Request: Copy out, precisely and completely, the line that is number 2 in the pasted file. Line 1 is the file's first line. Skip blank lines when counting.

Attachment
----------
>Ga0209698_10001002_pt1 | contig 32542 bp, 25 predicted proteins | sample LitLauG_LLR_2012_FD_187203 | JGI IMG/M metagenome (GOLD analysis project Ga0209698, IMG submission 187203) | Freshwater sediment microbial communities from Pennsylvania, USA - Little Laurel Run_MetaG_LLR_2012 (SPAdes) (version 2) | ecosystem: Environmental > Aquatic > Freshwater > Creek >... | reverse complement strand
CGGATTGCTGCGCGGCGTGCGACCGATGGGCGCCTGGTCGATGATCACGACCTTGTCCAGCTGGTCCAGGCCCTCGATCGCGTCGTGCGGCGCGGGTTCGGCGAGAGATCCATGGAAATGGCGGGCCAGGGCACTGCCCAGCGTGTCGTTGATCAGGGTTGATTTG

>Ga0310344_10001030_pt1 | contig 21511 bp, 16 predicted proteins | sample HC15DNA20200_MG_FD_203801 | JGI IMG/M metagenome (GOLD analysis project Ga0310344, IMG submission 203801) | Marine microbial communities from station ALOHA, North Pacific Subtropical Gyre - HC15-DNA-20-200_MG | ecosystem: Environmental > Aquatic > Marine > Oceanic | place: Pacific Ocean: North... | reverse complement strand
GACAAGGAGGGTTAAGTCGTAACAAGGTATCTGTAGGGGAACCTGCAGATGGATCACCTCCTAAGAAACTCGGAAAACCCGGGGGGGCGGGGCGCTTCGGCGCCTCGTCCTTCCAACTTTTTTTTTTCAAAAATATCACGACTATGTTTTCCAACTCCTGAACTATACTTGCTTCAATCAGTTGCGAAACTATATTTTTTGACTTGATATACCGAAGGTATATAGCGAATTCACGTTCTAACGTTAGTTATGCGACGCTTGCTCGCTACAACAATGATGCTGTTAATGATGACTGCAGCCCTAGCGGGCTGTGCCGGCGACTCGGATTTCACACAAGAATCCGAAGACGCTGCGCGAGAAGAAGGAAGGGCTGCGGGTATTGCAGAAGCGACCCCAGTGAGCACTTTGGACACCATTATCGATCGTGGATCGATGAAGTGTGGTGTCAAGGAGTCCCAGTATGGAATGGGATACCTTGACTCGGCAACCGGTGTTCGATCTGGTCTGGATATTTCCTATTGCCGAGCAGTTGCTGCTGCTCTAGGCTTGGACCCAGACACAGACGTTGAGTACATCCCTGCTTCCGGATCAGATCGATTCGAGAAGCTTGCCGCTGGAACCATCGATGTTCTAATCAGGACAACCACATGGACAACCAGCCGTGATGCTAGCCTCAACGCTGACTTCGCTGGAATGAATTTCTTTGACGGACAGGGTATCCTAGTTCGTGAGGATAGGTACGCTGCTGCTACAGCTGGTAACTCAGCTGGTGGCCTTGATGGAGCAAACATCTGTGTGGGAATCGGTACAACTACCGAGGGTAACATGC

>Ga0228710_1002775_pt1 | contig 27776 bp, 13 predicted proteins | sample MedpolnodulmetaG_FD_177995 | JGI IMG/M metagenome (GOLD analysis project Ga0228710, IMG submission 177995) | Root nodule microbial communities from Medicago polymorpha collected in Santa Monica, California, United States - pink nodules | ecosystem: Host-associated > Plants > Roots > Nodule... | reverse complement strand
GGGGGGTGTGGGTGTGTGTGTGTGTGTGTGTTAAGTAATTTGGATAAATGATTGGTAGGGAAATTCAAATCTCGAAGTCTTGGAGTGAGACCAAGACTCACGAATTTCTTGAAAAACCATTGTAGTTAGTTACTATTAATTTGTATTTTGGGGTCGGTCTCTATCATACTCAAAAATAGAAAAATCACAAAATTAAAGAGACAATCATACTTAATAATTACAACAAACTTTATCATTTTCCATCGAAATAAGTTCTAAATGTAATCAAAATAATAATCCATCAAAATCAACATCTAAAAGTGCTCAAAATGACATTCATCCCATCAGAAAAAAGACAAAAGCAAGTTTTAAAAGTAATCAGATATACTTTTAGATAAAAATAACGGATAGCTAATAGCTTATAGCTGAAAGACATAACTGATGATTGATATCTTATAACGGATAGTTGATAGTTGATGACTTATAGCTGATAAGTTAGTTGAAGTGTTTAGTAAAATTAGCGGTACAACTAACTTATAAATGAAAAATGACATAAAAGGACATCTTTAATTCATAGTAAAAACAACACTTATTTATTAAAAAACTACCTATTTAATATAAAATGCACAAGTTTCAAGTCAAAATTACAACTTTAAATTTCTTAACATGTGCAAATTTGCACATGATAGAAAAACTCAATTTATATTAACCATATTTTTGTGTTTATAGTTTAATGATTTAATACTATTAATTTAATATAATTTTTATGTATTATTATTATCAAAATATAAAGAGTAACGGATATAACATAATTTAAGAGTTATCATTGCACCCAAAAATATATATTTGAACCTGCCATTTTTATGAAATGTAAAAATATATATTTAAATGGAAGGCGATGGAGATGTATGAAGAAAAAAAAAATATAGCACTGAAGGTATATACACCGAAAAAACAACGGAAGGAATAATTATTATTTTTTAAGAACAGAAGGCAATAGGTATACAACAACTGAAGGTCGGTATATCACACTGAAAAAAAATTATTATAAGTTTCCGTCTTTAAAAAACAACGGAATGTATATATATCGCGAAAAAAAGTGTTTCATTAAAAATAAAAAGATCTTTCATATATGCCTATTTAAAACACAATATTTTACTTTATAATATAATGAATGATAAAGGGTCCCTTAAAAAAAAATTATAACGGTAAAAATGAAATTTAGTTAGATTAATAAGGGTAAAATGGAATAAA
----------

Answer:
CGGATTGCTGCGCGGCGTGCGACCGATGGGCGCCTGGTCGATGATCACGACCTTGTCCAGCTGGTCCAGGCCCTCGATCGCGTCGTGCGGCGCGGGTTCGGCGAGAGATCCATGGAAATGGCGGGCCAGGGCACTGCCCAGCGTGTCGTTGATCAGGGTTGATTTG